This seems to happen every election season. In an effort to attract the black vote, conservatives try to convince African American voters that Martin Luther King, Jr. was a Republican.
Here’s the truth. Martin Luther King, Senior, known to the family as Daddy King, was a Republican. But, you must remember that he was born in 1899. Following the Reconstruction of the South following the Civil War, almost all blacks were Republican. After all, the GOP was the Party of Emancipation. Democrats were the opposite: Southern, Conservative, and for states’ rights.
Black partisanship largely resided with the GOP all the way into the Great Depression. However, thanks to the back-room leadership of Eleanor Roosevelt, the Democratic Party slowly started appealing to the urban black vote. Democrat Franklin Roosevelt did not appeal directly to blacks, per se, but African Americans recognized that if the New Deal succeeded they would benefit.
After World War II, Democrat Harry Truman desegregated the military and opened a path to middle-class prosperity via services in the Armed Forces.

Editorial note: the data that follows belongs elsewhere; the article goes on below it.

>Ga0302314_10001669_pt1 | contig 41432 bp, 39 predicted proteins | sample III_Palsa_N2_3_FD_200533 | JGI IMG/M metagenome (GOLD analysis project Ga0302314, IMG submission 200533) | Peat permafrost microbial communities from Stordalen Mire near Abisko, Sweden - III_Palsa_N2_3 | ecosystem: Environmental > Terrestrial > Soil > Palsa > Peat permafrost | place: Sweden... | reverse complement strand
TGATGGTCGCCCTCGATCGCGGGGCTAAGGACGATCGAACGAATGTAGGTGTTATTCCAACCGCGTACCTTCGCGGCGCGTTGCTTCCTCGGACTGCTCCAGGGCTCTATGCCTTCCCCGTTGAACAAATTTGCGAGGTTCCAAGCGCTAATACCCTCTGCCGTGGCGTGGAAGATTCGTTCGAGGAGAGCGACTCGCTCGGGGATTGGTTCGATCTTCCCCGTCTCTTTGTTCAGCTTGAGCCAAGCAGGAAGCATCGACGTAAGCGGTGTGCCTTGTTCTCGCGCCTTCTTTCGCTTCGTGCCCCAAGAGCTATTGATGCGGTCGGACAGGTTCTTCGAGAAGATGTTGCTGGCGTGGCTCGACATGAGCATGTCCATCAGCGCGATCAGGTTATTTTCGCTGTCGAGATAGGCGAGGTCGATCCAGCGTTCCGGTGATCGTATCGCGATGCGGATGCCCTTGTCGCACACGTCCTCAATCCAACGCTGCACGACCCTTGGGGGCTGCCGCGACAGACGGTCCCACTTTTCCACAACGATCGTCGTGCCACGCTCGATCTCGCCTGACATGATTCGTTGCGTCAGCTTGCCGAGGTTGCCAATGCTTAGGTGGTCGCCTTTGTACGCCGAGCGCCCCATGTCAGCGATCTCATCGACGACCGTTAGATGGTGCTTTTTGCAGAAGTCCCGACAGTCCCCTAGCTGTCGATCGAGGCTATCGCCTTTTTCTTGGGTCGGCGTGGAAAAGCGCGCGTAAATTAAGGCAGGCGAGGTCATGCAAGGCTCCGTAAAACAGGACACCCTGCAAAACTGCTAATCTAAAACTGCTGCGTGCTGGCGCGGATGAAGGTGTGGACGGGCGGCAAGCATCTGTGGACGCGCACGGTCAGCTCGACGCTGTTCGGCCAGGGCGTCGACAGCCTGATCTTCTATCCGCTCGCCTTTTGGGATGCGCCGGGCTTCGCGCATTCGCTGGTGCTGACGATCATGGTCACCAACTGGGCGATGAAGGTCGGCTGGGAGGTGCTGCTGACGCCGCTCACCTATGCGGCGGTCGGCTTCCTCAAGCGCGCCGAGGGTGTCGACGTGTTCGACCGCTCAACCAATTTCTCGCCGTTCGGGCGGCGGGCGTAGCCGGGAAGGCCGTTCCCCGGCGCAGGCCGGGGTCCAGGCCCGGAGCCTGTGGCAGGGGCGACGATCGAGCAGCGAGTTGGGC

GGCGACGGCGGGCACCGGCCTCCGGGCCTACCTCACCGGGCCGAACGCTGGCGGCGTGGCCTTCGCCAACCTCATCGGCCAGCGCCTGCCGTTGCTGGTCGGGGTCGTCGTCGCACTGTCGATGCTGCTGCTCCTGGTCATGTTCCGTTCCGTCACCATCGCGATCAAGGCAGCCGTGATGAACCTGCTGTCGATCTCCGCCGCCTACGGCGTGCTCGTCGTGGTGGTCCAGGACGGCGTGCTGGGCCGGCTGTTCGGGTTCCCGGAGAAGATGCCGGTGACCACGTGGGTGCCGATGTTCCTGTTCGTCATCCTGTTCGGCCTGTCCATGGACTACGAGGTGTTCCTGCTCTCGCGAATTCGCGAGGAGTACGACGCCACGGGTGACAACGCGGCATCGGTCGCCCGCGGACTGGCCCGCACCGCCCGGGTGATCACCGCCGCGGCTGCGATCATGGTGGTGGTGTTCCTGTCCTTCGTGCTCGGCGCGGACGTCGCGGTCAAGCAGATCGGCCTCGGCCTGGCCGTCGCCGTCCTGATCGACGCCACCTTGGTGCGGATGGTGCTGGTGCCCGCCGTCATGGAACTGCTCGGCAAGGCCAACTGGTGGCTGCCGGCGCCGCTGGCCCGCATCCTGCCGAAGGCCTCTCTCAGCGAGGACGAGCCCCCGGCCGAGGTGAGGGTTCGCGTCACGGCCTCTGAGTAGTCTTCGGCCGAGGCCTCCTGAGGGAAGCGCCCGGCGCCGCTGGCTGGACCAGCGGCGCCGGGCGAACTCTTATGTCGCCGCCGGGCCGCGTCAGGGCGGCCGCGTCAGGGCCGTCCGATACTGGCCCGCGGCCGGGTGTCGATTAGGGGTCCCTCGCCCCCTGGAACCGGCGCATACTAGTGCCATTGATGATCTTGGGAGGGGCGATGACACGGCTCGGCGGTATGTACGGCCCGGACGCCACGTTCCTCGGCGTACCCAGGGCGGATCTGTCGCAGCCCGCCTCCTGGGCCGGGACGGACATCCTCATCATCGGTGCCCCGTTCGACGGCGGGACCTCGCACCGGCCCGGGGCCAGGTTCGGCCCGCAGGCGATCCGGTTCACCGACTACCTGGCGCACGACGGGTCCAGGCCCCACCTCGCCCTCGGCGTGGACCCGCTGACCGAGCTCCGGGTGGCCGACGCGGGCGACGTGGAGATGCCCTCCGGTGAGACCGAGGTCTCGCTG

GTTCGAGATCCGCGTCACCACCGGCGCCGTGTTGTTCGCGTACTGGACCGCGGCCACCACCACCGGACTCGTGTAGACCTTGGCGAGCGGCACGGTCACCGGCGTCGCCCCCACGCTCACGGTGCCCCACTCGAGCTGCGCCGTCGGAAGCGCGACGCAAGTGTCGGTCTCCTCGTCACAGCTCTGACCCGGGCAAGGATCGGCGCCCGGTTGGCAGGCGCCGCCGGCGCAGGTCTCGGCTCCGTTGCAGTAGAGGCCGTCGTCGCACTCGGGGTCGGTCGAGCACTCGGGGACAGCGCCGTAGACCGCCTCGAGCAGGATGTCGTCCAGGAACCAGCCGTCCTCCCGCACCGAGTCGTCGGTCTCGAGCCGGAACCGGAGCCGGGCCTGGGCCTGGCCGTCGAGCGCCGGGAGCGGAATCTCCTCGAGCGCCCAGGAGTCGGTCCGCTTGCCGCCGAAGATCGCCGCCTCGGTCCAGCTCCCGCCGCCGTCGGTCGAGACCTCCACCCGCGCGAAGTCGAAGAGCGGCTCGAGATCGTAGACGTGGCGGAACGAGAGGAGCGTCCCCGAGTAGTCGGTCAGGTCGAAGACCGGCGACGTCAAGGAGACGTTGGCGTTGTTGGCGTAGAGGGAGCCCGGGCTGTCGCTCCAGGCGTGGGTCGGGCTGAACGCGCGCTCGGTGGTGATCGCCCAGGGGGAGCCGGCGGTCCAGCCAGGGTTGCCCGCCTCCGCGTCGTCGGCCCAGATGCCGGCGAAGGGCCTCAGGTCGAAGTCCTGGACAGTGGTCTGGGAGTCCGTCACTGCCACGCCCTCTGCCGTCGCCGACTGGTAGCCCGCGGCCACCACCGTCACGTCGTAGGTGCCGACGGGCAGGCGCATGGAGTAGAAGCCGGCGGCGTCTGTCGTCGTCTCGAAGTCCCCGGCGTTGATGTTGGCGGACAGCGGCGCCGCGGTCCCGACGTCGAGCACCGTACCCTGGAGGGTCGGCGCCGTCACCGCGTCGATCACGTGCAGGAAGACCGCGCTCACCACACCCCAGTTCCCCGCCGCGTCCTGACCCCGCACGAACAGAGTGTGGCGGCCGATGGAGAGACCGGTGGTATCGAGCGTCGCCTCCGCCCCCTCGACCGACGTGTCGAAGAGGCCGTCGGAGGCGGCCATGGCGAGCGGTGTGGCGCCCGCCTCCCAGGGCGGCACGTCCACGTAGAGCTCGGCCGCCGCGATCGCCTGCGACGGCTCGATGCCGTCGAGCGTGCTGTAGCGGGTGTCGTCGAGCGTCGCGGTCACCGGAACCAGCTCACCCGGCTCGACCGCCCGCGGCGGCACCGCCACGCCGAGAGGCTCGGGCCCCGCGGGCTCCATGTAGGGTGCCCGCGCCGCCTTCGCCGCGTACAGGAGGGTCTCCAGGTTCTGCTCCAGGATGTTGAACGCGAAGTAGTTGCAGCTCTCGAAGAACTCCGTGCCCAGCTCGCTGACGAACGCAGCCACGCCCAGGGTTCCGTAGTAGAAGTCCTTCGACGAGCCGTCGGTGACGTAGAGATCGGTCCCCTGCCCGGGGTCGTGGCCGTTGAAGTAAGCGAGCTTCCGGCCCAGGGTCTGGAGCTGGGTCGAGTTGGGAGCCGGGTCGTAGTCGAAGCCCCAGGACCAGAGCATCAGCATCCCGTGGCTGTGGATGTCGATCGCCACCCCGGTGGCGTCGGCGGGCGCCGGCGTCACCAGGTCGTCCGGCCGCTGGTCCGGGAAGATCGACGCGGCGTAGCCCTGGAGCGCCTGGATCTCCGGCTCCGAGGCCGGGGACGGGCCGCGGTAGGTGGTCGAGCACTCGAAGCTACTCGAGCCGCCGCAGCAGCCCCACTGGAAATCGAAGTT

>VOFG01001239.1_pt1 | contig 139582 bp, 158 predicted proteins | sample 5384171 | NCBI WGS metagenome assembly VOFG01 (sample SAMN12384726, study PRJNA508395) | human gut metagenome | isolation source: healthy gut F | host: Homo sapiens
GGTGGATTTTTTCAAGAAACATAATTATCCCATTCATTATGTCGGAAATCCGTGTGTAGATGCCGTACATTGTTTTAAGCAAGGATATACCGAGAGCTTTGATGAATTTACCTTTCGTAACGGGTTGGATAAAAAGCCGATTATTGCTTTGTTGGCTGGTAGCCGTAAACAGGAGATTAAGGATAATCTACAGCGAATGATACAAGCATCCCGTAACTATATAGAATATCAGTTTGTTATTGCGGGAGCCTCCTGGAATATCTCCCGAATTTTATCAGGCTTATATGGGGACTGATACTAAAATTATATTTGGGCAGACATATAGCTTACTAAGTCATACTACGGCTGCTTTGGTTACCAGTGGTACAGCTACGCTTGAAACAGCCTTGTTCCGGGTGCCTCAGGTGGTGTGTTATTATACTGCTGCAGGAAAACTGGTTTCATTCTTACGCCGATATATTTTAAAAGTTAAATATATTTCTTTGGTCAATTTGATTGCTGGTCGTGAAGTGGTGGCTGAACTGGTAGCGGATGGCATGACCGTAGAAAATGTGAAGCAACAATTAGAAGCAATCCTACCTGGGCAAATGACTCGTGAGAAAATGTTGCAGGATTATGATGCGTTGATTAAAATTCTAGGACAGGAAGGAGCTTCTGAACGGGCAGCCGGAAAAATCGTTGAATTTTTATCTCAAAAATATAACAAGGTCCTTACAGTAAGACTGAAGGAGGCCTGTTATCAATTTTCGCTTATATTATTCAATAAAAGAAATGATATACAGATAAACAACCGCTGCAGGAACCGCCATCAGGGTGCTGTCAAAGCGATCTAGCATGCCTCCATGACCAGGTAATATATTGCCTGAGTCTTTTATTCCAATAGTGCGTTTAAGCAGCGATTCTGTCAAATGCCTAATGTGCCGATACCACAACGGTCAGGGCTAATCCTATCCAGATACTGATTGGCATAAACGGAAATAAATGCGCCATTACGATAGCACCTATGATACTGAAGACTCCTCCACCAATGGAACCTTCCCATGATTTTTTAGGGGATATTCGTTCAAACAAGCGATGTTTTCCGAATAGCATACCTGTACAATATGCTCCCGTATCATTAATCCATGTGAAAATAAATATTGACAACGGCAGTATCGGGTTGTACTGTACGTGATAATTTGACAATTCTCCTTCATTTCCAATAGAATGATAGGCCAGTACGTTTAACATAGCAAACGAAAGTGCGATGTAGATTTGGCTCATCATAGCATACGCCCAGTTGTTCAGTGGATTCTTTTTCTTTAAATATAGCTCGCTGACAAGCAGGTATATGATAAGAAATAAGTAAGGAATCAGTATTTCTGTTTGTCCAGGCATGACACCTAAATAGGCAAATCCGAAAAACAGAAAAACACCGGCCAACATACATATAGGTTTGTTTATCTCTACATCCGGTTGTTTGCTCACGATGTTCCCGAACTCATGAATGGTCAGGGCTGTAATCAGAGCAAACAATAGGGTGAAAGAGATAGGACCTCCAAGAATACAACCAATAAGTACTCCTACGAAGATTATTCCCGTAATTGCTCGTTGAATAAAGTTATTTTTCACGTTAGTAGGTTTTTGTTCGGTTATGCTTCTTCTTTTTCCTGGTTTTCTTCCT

Regarding civil rights, the most salient issue to Black America in the twentieth century, President Eisenhower engaged in the minimum, although even then, it was more than Ike wanted to do. In the school desegregation crisis at Little Rock’s Central High in 1957, Eisenhower sent the Army to enforce a federal court order, although as an advocate for states’ rights, he hated doing so. He later termed his appointment of Earl Warren as chief justice of the Supreme Court the biggest mistake of his presidency. Warren, of course, wrote the decision in Brown v. Board of Education.
At this point, Martin Luther King, Jr. focused on opening the eyes of politicians of both parties to the suffering Southern blacks faced from anti-democratic state legislatures and despotic demagogues across the South. MLK found the Kennedy administration too consumed by political calculations to be a trustworthy ally, even though King believed that JFK wanted to do the right thing.
What changed everything was LBK. President Johnson, a Democrat, signed both the Civil Rights Act of 1964 and the Voting Rights Act of 1965 into law. While these two laws were not the immediate salvation that many hoped, President Johnson staked his 1964 re-election on expanding opportunity and basic notions of fairness to all Americans. LBJ did this knowing full well that the racist element of the Southern Democratic Party would stalk out of his party.
For his part, King did not endorse politicians of either party. For Republicans today to try to steer the black vote to the GOP is a cheap trick.
Unfortunately, Republicans like John Sununu think so little of blacks that they honestly believe that black voters cast their ballots solely based on race, and not ideas. It is this stereotyping by race that MLK fought.